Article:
**Exponential Functions and its Inverse**

- an exponential function of the form y = bx , b > 0, b not equal 1, has

- a repeating pattern of finite differences
- a rate of change that is increasing proportional to the function for b > 1
- a rate of change that is decreasing proportional to the function for 0 < b < 1

- An exponential function of the form y = bx , b > 0, b not equal 1,

- has a domain X E R
- a range Y E R, Y > 0
- a y-intercept of 1
- has a horizontal asymptote at y = 0
- is increasing on its domain when b > 1
- is decreasing on its domain when 0 < b < 1

- The inverse of y = bx is a function that can be written as x = by.

- has a domain of X E R, x > 0
- a range of Y E R
- a x-intercept of 1
- has vertical asymptote at x = 0
- is a reflection of y = bx about the line y = x
- is increasing on its domain when b > 1
- is decreasing on its domain when 0 < b < 1

**Logarithms**

- a logarithmic function is the inverse of the exponential function
- The value of logbx is equal to the exponent to which the base, b, is raised to produce product x
- Exponnetial equations can be written in logarithmic form, and vice versa

**y = b^x <-> x = logby****y =**logb**X <-> x = b^y**

- Exponential and logarithmic functions are defined only for positive values of the base that are not equal to one. In other words, b not = 1, and x > 0.
- The logarithm of x to base 1 is only valid when x = 1, in which base y has an infinite number of solutions and is not a function.
- Common logarithms are logarithms wit ha base of 10. It is not necessary to write the base for common logarithms: logx means log base 10 x.

**Transformations of logarithmic Functions**

- The techniques for applying transformations to logarithmic functions are the same for those used for other functions:

- y = log x + c
- translate up c units if c > 0
- translate down c units if c < 0
- y = log( x – d)
- translate right d units if d > 0
- translate left d units if d < 0
- y = a log x
- stretch vertically by a factor of |a| if |a| > 1
- Compress vertically by a factor of |a| if |a| < 1
- Reflect in the x-axis if a < 0
- y = log (kx)
- compress horizontally by a factor of |1/k| if |k| < 1, k not = 0.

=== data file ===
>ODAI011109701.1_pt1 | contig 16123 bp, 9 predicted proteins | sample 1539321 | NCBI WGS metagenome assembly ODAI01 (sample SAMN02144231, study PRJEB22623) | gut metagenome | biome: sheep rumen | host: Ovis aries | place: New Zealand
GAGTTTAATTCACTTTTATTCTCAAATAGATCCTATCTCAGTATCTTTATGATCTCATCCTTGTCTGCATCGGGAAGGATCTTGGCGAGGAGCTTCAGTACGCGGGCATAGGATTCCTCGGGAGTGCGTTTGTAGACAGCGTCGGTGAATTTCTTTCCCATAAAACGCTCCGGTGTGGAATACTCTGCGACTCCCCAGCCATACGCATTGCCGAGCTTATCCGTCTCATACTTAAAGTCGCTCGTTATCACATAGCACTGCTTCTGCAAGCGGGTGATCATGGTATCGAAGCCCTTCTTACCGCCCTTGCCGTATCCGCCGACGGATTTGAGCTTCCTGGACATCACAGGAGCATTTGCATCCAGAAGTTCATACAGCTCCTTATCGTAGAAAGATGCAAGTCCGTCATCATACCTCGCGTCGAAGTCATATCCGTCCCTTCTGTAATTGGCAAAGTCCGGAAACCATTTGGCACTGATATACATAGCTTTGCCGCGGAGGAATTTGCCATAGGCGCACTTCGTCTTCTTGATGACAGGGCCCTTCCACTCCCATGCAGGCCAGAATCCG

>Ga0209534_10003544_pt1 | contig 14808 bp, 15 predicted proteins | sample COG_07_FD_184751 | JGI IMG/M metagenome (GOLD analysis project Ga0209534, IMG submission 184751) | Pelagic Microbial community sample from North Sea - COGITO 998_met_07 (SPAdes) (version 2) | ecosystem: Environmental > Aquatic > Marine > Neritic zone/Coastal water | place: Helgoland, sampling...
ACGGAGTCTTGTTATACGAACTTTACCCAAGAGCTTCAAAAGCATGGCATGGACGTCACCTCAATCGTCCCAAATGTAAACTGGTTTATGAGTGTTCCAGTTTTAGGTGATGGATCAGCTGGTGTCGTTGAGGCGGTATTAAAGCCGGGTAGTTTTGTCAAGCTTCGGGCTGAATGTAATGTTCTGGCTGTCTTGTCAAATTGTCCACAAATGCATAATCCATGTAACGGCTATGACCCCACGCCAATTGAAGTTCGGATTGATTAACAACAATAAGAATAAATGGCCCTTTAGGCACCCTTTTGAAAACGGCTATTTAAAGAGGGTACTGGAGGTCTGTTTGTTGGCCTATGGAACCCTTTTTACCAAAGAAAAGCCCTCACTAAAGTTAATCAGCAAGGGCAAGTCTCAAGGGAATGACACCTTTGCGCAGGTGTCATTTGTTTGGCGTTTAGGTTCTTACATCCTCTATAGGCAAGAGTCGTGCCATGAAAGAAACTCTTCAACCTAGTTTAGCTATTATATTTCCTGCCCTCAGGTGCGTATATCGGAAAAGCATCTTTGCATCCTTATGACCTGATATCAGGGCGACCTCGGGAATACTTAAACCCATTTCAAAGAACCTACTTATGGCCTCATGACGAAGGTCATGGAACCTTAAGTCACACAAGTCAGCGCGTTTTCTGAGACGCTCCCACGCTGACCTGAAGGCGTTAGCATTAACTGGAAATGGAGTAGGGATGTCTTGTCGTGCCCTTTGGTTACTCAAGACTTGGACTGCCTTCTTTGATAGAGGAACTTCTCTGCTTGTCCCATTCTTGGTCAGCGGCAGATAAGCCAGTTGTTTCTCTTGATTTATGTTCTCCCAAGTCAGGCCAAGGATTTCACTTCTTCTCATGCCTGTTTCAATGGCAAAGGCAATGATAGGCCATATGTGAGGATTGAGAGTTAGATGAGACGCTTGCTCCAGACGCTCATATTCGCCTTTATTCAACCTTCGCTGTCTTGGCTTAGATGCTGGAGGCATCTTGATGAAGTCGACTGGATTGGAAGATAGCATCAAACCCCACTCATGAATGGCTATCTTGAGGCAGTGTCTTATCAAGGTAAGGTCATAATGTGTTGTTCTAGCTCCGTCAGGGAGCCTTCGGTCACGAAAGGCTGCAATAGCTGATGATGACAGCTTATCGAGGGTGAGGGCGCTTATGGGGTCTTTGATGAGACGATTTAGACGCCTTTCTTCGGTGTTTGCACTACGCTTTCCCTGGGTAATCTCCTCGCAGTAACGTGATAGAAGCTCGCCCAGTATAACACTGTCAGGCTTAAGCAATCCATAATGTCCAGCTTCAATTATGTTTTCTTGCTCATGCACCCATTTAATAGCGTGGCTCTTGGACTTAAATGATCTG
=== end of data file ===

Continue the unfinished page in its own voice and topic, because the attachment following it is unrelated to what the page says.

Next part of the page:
- Reflect in the y axis if k < 0.

- When all transformations are combined, they follow the form:

f(x) = a log[k(x-d)] + c

**Power of logarithms**

- The power of logarithms states that logbxn = n logbx for b > 0, b not = 1, x > 0, and n ER
- Any logarithm can be expressed in terms of common logarithms using the change of base formula:

**log base b m = log m / log b, b > 0, b not = 1, m > 0**

**Exponential Functions**

- Exponential functions and expressions can be expressed in different ways by changing the base
- Changing the base of one or more exponential expressions is a useful technique for solving exponential equations

**Solving Exponential Functions**

- An equation maintains balance when the common logarithm is applied to both sides
- The power of logarithms is a useful tool for solving a variable that appears as a part of an exponent
- When a quadratic equation is obtained, methods such as factoring and applying the quadratic formula may be useful.
- Some algebraic methods of solving exponential functions lead to
**extraneous roots,**which are not valid solutions to the original equation

**Laws of logarithms**

- The product law of logarithms states that logbX + logb Y = logb(XY) for b > 0, b not = 1, x > 0, y > 0
- The quotient law of logarithms states that logbX – logbY = logb(X/Y) for b > 0, b not = 1, x > 0, y > 0

**Applications of Exponential/ Logarithmic Functions**

**Interest rates:**

**A = (i + 1)**^{t}

Where **A** is the amount, **i** is the interest, and **t** is the time.

**Population**

**P = A**_{1}** (i)**^{t}

Where P is the population, A_{1}is the initial amount, i is the amount increase, and t is time.

**Half Life:**

**A**_{o }**= A**_{i }**(1/2)**^{t/h}

Where A_{o} is the final amount, A_{i} is the initial amount, t is time, and h is the time interval

**pH Levels:**

**pH = -log (H**^{+}**)**

Where **H**^{+}** **is the concentration of hydrogen ions

Every Integer increment in pH is 10 times more acidic

**Sound Intensity:**

**L = 10log(I / I**_{o}**)**

Where **L **is the loudness, I is the intensity, and I_{o} is the sound that is barely audible

Every Integer increment in L, decibels, is 10 times more intense

**Earthquakes:**

**M = log(E/ I**_{o}**)**

Where **M **is the Richter Number, E is the earthquake’s intensity, and I_{o} is the intensity of a referenced earthquake.

Every Integer increment in M, Richter readings, is 10 times greater the earthquake intensity.